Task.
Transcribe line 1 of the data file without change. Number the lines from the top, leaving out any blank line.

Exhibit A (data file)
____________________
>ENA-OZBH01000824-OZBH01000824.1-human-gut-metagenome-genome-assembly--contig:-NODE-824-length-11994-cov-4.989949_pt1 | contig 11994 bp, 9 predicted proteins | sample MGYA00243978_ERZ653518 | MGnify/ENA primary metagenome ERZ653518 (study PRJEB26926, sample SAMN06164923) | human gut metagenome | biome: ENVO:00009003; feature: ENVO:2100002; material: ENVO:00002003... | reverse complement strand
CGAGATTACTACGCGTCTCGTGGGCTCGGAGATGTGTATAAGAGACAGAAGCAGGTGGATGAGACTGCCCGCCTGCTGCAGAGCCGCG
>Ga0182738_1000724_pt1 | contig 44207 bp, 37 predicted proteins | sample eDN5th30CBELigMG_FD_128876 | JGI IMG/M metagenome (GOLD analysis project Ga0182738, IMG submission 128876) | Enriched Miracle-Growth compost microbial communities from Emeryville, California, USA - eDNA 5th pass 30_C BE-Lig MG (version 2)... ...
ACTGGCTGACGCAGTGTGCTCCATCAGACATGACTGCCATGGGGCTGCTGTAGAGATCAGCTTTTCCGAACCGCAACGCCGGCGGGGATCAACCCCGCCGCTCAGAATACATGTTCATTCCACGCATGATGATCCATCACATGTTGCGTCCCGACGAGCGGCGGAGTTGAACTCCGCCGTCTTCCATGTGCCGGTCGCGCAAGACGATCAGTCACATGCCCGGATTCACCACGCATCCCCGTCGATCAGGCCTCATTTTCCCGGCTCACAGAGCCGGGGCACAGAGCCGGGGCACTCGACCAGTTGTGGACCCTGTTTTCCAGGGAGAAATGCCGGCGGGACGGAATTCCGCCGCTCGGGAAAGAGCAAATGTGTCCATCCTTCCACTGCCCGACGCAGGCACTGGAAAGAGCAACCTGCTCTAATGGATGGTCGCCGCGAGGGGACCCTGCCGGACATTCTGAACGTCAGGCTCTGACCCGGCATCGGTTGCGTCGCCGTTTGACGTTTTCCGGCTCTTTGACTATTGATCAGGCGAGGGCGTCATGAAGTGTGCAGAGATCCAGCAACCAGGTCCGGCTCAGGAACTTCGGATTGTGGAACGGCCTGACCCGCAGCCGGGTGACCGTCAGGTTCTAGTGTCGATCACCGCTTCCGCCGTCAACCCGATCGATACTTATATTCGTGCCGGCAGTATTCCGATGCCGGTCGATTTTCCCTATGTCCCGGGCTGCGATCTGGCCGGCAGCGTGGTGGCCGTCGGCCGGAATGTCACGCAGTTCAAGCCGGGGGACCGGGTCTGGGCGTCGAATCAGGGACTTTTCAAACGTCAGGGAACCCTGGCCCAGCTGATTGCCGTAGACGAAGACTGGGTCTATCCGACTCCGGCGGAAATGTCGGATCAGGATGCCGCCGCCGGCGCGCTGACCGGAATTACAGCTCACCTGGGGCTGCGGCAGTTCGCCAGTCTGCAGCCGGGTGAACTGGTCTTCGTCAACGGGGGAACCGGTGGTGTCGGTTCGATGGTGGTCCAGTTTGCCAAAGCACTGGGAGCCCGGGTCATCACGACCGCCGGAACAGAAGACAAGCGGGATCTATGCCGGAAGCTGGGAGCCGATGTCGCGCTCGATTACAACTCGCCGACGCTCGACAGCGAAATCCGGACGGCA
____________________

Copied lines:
>ENA-OZBH01000824-OZBH01000824.1-human-gut-metagenome-genome-assembly--contig:-NODE-824-length-11994-cov-4.989949_pt1 | contig 11994 bp, 9 predicted proteins | sample MGYA00243978_ERZ653518 | MGnify/ENA primary metagenome ERZ653518 (study PRJEB26926, sample SAMN06164923) | human gut metagenome | biome: ENVO:00009003; feature: ENVO:2100002; material: ENVO:00002003... | reverse complement strand